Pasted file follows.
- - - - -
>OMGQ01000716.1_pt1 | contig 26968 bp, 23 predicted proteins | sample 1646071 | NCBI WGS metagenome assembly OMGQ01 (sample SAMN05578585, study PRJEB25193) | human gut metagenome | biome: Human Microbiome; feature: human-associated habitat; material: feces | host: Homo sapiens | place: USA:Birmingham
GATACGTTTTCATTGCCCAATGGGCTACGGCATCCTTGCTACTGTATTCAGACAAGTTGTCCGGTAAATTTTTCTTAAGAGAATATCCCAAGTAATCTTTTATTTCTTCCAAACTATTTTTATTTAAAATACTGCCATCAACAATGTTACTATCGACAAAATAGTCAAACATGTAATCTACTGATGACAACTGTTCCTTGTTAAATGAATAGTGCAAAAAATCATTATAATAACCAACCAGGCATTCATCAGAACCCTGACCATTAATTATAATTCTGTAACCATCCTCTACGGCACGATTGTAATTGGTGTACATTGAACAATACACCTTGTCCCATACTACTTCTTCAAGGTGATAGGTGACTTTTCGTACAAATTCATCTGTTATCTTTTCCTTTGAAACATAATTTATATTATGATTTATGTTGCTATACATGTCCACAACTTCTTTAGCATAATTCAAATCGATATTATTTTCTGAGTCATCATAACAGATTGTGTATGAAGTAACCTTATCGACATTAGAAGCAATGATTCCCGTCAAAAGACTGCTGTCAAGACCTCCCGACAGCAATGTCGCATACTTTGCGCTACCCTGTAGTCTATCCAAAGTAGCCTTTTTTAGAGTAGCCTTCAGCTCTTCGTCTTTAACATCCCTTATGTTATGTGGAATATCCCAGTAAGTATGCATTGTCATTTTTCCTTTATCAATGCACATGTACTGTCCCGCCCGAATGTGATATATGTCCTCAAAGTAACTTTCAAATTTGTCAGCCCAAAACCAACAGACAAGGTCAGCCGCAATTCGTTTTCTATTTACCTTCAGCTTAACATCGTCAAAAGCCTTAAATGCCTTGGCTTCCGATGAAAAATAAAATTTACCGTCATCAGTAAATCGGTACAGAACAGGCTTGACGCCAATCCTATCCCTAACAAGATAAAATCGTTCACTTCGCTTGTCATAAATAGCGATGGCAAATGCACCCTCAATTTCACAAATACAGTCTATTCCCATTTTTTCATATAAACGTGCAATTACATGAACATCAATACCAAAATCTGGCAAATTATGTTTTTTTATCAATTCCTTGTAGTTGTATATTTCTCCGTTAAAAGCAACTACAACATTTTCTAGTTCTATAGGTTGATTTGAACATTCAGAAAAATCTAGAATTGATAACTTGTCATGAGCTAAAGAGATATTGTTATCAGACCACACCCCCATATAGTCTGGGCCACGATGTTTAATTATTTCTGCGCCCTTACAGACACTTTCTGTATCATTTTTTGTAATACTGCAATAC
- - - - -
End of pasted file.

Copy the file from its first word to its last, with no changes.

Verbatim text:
>OMGQ01000716.1_pt1 | contig 26968 bp, 23 predicted proteins | sample 1646071 | NCBI WGS metagenome assembly OMGQ01 (sample SAMN05578585, study PRJEB25193) | human gut metagenome | biome: Human Microbiome; feature: human-associated habitat; material: feces | host: Homo sapiens | place: USA:Birmingham
GATACGTTTTCATTGCCCAATGGGCTACGGCATCCTTGCTACTGTATTCAGACAAGTTGTCCGGTAAATTTTTCTTAAGAGAATATCCCAAGTAATCTTTTATTTCTTCCAAACTATTTTTATTTAAAATACTGCCATCAACAATGTTACTATCGACAAAATAGTCAAACATGTAATCTACTGATGACAACTGTTCCTTGTTAAATGAATAGTGCAAAAAATCATTATAATAACCAACCAGGCATTCATCAGAACCCTGACCATTAATTATAATTCTGTAACCATCCTCTACGGCACGATTGTAATTGGTGTACATTGAACAATACACCTTGTCCCATACTACTTCTTCAAGGTGATAGGTGACTTTTCGTACAAATTCATCTGTTATCTTTTCCTTTGAAACATAATTTATATTATGATTTATGTTGCTATACATGTCCACAACTTCTTTAGCATAATTCAAATCGATATTATTTTCTGAGTCATCATAACAGATTGTGTATGAAGTAACCTTATCGACATTAGAAGCAATGATTCCCGTCAAAAGACTGCTGTCAAGACCTCCCGACAGCAATGTCGCATACTTTGCGCTACCCTGTAGTCTATCCAAAGTAGCCTTTTTTAGAGTAGCCTTCAGCTCTTCGTCTTTAACATCCCTTATGTTATGTGGAATATCCCAGTAAGTATGCATTGTCATTTTTCCTTTATCAATGCACATGTACTGTCCCGCCCGAATGTGATATATGTCCTCAAAGTAACTTTCAAATTTGTCAGCCCAAAACCAACAGACAAGGTCAGCCGCAATTCGTTTTCTATTTACCTTCAGCTTAACATCGTCAAAAGCCTTAAATGCCTTGGCTTCCGATGAAAAATAAAATTTACCGTCATCAGTAAATCGGTACAGAACAGGCTTGACGCCAATCCTATCCCTAACAAGATAAAATCGTTCACTTCGCTTGTCATAAATAGCGATGGCAAATGCACCCTCAATTTCACAAATACAGTCTATTCCCATTTTTTCATATAAACGTGCAATTACATGAACATCAATACCAAAATCTGGCAAATTATGTTTTTTTATCAATTCCTTGTAGTTGTATATTTCTCCGTTAAAAGCAACTACAACATTTTCTAGTTCTATAGGTTGATTTGAACATTCAGAAAAATCTAGAATTGATAACTTGTCATGAGCTAAAGAGATATTGTTATCAGACCACACCCCCATATAGTCTGGGCCACGATGTTTAATTATTTCTGCGCCCTTACAGACACTTTCTGTATCATTTTTTGTAATACTGCAATAC